The Landsat Data Continuity Mission (LDCM) spacecraft is in thermal vacuum testing at prime contractor Orbital Sciences Corp.'s Gilbert, Ariz., factory, and on track for a timely launch. The 3,085-kg (6,800-lb.) spacecraft—built around Orbital's LEOStar-3 bus—has a design life of five years, but will carry enough fuel to keep it functioning for 10. Ball Aerospace built its Operational Land Imager to collect data in the visible, near-infrared, short-wavelength infrared and panchromatic bands.

NASA's Goddard Space Flight Center built the spacecraft's Thermal Infrared Sensor (TIRS) using the advanced Quantum Well Infrared Photodetector (QWIP) technology it developed. The TIRS is designed to collect data in two more spectral bands previously covered by a single band on earlier Landsats. (12/3)

Even Planets With Thin Atmospheres Could Host Life (Source: WIRED)
Scientists have grown bacteria in a very low-atmospheric-pressure environment, similar to the surface of Mars. When searching for life in the universe, it makes sense to look for conditions roughly similar to our own planet. We have only one example of life, and it happens to exist on an Earth-sized planet with water and a thick atmosphere. Previous studies have shown that microbes were unable to grow when the atmospheric pressure was too low, but a new experiment seems to contradict this finding. (12/5)

Quiet Texan to Head Science Committee (Source: Nature)
Science advocates are cautiously hopeful after Lamar Smith, a quiet Texan who is known to be a strong supporter of US innovation, was named as the next chair of the Committee on Science, Space, and Technology in the US House of Representatives. Republican congressional leaders confirmed on 28 November that, in January, Smith will replace Ralph Hall, another Texas Republican, who is stepping down because of a party rule that limits a ranking member’s tenure on a House committee to six years.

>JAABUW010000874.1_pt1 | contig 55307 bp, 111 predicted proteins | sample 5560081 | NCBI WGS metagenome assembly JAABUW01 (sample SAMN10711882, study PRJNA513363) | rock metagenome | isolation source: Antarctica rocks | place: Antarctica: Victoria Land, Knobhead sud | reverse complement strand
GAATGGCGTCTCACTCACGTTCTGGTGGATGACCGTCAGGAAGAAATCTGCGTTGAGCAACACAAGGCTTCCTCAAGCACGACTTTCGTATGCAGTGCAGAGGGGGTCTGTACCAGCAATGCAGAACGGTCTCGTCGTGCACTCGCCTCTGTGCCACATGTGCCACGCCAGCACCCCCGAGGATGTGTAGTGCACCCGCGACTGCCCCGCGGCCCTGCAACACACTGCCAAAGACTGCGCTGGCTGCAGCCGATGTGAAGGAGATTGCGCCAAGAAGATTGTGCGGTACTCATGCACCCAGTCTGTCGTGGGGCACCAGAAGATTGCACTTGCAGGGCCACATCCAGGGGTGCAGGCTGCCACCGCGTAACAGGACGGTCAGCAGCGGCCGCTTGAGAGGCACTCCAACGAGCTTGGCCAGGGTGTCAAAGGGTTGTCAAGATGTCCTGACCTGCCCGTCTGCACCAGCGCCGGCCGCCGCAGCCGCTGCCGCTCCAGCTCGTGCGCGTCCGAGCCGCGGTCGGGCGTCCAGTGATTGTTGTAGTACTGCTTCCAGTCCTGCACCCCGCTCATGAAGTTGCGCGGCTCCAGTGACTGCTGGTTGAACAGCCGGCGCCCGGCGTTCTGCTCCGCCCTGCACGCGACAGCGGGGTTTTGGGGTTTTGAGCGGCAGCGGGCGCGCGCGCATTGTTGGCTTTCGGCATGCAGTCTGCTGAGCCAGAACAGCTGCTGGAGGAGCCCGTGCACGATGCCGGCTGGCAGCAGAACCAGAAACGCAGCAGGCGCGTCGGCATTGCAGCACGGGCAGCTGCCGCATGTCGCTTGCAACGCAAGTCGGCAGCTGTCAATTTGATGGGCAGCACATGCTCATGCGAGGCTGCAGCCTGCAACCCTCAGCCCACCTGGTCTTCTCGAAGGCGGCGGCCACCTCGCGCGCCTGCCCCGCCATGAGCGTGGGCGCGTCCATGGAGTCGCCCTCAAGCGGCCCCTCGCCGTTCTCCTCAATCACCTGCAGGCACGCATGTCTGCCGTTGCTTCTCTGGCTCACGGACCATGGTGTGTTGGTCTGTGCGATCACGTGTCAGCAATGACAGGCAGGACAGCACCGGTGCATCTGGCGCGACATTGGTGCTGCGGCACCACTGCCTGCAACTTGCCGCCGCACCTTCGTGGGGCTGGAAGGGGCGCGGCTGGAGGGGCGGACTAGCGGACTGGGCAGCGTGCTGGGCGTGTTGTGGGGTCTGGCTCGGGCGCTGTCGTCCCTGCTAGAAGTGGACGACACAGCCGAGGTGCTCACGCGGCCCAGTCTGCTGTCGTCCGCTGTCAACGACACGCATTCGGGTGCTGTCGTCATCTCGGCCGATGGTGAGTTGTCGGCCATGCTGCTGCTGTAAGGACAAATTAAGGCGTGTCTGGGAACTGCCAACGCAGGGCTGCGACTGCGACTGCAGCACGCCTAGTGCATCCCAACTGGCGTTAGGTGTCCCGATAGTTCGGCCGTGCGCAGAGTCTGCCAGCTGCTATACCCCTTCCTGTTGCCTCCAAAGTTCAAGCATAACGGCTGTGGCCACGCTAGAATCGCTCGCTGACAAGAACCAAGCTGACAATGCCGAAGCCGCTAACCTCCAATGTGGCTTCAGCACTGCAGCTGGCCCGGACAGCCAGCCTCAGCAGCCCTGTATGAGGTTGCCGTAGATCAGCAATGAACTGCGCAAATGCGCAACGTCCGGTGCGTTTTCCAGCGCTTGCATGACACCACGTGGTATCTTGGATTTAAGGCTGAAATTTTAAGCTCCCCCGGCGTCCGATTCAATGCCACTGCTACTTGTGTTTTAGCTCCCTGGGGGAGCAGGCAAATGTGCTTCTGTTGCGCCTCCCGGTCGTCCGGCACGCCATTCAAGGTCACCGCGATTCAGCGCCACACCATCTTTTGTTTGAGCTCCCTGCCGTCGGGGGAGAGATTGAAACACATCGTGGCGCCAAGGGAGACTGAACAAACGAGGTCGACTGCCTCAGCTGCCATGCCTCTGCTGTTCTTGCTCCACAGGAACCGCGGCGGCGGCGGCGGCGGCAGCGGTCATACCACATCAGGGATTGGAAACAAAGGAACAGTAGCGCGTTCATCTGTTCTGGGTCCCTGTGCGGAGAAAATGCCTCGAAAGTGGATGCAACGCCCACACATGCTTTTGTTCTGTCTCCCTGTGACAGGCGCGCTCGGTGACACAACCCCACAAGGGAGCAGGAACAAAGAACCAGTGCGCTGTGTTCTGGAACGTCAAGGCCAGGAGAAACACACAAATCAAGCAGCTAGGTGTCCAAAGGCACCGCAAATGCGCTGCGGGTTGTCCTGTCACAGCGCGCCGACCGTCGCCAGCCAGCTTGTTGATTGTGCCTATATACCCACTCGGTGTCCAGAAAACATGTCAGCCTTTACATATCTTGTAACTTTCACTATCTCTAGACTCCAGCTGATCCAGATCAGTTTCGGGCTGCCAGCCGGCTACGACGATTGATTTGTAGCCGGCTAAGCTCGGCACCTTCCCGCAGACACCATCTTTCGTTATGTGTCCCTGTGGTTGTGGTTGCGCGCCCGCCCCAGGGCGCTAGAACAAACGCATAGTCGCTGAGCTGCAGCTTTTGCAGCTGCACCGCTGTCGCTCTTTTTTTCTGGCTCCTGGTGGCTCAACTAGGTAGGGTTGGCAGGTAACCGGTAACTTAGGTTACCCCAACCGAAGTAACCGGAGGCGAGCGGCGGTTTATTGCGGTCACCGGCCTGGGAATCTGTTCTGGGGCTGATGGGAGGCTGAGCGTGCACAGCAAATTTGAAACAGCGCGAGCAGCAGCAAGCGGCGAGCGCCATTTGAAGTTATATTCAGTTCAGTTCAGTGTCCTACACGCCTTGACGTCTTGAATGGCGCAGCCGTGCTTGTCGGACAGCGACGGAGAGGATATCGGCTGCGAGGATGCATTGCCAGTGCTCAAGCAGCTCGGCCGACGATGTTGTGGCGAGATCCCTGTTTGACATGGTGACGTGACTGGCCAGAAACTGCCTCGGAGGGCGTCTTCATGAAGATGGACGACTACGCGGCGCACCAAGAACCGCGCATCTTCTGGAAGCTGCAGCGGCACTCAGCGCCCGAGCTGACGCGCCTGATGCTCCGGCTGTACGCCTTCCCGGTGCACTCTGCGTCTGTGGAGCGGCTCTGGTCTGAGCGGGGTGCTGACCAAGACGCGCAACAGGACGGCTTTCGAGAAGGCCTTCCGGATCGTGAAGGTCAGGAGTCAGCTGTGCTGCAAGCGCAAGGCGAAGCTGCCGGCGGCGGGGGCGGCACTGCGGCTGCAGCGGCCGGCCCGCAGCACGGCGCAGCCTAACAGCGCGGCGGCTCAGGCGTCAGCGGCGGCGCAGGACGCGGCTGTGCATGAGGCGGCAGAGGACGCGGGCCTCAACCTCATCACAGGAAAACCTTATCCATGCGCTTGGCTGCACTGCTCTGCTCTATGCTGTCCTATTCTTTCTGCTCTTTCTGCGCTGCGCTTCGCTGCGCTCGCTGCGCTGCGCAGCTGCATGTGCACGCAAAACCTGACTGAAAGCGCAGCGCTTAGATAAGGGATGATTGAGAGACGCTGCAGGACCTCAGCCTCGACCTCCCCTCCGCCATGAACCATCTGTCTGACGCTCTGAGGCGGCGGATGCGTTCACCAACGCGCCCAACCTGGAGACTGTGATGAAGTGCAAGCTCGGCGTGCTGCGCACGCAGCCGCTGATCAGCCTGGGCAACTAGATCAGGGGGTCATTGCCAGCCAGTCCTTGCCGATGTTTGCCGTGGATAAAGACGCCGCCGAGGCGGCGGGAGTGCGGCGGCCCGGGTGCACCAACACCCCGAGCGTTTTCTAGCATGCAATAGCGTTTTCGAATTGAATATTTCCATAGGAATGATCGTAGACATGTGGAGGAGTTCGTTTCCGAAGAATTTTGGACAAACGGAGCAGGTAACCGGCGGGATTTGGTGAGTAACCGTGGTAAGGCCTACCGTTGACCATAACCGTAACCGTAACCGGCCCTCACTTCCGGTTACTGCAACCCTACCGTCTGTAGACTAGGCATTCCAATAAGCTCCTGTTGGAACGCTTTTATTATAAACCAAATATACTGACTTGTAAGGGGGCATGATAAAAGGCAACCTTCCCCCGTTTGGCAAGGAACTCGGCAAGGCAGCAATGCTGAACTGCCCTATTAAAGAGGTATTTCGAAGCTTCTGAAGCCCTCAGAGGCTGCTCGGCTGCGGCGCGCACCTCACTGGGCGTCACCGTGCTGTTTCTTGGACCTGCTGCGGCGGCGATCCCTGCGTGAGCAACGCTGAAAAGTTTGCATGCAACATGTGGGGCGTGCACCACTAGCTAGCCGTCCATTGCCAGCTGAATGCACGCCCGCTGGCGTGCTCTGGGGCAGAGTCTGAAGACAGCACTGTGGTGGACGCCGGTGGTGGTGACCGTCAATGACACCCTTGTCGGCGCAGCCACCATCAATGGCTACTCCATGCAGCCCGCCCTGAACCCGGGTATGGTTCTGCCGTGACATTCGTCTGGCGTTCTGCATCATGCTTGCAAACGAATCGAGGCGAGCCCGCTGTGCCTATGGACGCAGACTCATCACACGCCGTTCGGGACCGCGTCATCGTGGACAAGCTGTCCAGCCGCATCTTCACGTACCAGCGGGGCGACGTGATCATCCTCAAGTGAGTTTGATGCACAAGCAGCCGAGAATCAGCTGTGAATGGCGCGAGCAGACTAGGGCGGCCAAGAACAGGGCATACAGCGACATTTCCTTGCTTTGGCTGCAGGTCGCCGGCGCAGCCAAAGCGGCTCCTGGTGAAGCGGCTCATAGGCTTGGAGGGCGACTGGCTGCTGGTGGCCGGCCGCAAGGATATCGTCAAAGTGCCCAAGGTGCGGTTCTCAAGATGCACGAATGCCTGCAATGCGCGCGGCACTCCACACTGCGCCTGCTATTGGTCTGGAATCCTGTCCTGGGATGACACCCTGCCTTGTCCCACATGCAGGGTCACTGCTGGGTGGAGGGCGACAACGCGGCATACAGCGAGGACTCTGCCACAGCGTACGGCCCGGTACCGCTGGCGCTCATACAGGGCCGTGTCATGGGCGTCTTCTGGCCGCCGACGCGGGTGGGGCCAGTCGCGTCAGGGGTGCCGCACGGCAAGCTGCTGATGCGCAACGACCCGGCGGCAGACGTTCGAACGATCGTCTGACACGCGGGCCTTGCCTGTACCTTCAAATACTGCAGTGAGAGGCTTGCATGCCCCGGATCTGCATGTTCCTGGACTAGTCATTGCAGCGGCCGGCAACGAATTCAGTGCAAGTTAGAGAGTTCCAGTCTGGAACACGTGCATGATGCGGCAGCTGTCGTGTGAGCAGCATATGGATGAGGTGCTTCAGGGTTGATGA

Smith will become the gatekeeper for much of the science-related legislation that reaches the House floor during the next Congress. Although successful House bills must also pass the Senate before becoming law, Smith — who has served on the committee for 26 years — will be “a key player in setting the agenda”, says Scott Pace, director of the Space Policy Institute in Washington DC. (12/4)

Senate Approves DOD Spending Bill for $650 Billion (Source: Defense News)
The U.S. Senate unanimously passed a Pentagon budget of $650 billion, including authorizations for military spending of $525.3 billion and $88.5 billion in spending for ongoing wars. A House-Senate conference committee has convened to piece together the final legislation. Lawmakers to craft language for an amendment focused on funding a GOP-proposed East Coast missile shield, meaning a House-Senate conference committee will decide what to do about a House-passed provision to establish such a system.

The White House is threatening to veto the bill over changes made on the floor to terrorist detainee procedures that would prohibit the Defense Department from spending any funds to transfer prisoners from the Guantanamo Bay, Cuba, prison to the United States. A senior House Armed Services Committee aide said members of the Conference committee are prepared to quickly begin negotiations and send a final version to the president by the end of the month. Both chambers are expected to adjourn around Dec. 24. (12/4)

CSS-Dynamac to Conduct Research on Space Station (Source: SpaceTEC)
Space Florida, Florida’s spaceport authority and aerospace economic development organization, and NanoRacks, LLC, have announced CSS-Dynamac as a winner in the Space Florida 2012 International Space Station (ISS) Research Competition. As one of eight winning proposals from the international competition, CSS-Dynamac will receive research payload transportation to the ISS via an upcoming SpaceX Falcon 9 rocket launch from the Cape Canaveral Spaceport. Launch is currently slated for December 2013. (12/3)